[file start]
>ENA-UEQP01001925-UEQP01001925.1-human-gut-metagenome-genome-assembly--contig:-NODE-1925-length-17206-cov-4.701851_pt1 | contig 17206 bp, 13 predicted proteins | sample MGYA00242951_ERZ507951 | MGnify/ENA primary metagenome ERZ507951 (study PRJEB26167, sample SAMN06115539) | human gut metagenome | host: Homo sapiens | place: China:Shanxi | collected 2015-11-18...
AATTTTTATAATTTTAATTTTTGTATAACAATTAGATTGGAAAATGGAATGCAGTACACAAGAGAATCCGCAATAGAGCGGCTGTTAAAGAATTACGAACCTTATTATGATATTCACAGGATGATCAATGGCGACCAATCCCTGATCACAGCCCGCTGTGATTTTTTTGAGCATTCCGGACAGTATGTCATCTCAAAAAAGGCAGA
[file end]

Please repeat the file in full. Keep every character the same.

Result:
>ENA-UEQP01001925-UEQP01001925.1-human-gut-metagenome-genome-assembly--contig:-NODE-1925-length-17206-cov-4.701851_pt1 | contig 17206 bp, 13 predicted proteins | sample MGYA00242951_ERZ507951 | MGnify/ENA primary metagenome ERZ507951 (study PRJEB26167, sample SAMN06115539) | human gut metagenome | host: Homo sapiens | place: China:Shanxi | collected 2015-11-18...
AATTTTTATAATTTTAATTTTTGTATAACAATTAGATTGGAAAATGGAATGCAGTACACAAGAGAATCCGCAATAGAGCGGCTGTTAAAGAATTACGAACCTTATTATGATATTCACAGGATGATCAATGGCGACCAATCCCTGATCACAGCCCGCTGTGATTTTTTTGAGCATTCCGGACAGTATGTCATCTCAAAAAAGGCAGA